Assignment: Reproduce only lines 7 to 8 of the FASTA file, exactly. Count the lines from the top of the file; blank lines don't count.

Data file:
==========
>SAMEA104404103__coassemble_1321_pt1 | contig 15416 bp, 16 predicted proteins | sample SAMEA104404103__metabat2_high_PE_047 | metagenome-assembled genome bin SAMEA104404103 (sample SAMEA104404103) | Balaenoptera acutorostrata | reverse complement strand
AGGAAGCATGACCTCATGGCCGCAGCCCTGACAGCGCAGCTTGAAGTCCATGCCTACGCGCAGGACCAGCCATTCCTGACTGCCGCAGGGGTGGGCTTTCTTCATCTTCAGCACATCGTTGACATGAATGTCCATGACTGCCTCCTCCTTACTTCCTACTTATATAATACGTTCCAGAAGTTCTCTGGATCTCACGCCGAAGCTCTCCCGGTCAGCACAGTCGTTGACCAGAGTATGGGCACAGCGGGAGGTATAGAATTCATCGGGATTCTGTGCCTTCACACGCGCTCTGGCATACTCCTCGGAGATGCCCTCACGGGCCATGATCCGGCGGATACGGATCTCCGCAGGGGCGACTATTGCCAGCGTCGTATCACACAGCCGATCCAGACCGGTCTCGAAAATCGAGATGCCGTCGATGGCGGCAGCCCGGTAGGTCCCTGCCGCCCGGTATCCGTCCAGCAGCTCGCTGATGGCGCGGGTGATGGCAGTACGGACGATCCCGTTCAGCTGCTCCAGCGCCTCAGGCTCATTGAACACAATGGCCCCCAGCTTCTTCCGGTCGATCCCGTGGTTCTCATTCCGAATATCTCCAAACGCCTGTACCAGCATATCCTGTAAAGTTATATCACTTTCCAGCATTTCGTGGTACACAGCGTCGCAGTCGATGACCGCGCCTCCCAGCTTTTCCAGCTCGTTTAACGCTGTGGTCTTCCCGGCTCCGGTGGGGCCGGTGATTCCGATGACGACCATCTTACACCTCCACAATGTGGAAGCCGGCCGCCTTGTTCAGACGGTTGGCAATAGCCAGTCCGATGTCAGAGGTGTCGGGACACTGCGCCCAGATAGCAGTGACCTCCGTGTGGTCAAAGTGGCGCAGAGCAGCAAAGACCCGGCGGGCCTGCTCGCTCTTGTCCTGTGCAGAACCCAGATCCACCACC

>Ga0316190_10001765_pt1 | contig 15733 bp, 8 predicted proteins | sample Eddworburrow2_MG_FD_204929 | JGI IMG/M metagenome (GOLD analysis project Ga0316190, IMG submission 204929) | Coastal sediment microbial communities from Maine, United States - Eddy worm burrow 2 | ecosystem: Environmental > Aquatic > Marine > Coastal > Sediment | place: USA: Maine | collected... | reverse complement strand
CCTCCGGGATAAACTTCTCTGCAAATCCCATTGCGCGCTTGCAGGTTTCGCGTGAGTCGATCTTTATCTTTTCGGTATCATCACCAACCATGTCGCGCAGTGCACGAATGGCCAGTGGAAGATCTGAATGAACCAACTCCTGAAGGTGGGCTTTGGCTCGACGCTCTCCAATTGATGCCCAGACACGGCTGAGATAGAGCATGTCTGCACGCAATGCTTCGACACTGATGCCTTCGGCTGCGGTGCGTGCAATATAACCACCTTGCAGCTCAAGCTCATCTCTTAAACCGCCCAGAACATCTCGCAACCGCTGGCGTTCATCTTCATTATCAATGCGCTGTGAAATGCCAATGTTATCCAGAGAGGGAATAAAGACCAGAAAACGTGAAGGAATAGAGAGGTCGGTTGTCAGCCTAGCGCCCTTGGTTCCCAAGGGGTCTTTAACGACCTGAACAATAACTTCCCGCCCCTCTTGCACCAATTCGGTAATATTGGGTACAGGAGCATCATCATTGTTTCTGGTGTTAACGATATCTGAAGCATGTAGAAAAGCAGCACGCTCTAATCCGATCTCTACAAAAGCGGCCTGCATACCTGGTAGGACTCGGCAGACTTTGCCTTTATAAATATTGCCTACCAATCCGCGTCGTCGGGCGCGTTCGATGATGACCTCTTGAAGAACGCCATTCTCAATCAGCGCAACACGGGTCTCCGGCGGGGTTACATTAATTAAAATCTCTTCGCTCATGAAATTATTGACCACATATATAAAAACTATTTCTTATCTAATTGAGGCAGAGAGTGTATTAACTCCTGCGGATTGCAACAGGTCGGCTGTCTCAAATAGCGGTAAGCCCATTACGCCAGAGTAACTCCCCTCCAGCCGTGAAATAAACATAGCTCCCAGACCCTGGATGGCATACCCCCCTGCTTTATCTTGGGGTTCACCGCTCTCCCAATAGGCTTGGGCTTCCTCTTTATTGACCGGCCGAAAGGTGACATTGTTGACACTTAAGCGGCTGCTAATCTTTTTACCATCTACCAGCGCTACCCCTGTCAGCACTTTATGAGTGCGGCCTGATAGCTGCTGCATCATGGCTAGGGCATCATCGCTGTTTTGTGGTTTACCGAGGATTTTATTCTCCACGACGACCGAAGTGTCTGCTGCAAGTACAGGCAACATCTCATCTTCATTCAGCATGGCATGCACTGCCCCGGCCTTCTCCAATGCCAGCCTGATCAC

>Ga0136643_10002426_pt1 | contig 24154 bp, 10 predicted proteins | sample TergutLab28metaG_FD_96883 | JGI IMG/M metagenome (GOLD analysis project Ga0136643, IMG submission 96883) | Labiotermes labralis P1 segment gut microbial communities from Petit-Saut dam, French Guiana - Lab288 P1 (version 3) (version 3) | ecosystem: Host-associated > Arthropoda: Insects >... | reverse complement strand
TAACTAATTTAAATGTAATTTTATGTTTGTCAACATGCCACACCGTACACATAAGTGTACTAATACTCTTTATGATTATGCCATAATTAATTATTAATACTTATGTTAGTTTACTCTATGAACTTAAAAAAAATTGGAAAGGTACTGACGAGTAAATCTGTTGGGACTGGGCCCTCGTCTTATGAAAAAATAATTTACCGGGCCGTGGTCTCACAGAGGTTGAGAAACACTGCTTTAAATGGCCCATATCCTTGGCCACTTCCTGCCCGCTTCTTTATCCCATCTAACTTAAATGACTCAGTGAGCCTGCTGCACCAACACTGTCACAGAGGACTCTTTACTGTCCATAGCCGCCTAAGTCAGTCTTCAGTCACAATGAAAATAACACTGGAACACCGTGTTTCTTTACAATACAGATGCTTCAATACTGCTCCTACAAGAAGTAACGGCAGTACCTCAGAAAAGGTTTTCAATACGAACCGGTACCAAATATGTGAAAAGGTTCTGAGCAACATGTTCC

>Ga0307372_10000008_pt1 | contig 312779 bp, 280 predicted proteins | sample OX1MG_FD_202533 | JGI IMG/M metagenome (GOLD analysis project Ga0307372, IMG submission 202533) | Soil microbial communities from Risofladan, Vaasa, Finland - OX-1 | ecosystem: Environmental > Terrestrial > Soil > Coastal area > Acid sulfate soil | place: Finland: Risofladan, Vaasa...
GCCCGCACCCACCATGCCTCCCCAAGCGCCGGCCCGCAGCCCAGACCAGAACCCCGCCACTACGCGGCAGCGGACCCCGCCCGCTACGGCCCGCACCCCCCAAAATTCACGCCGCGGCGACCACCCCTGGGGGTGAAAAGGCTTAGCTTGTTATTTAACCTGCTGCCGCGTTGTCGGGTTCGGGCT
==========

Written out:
>Ga0307372_10000008_pt1 | contig 312779 bp, 280 predicted proteins | sample OX1MG_FD_202533 | JGI IMG/M metagenome (GOLD analysis project Ga0307372, IMG submission 202533) | Soil microbial communities from Risofladan, Vaasa, Finland - OX-1 | ecosystem: Environmental > Terrestrial > Soil > Coastal area > Acid sulfate soil | place: Finland: Risofladan, Vaasa...
GCCCGCACCCACCATGCCTCCCCAAGCGCCGGCCCGCAGCCCAGACCAGAACCCCGCCACTACGCGGCAGCGGACCCCGCCCGCTACGGCCCGCACCCCCCAAAATTCACGCCGCGGCGACCACCCCTGGGGGTGAAAAGGCTTAGCTTGTTATTTAACCTGCTGCCGCGTTGTCGGGTTCGGGCT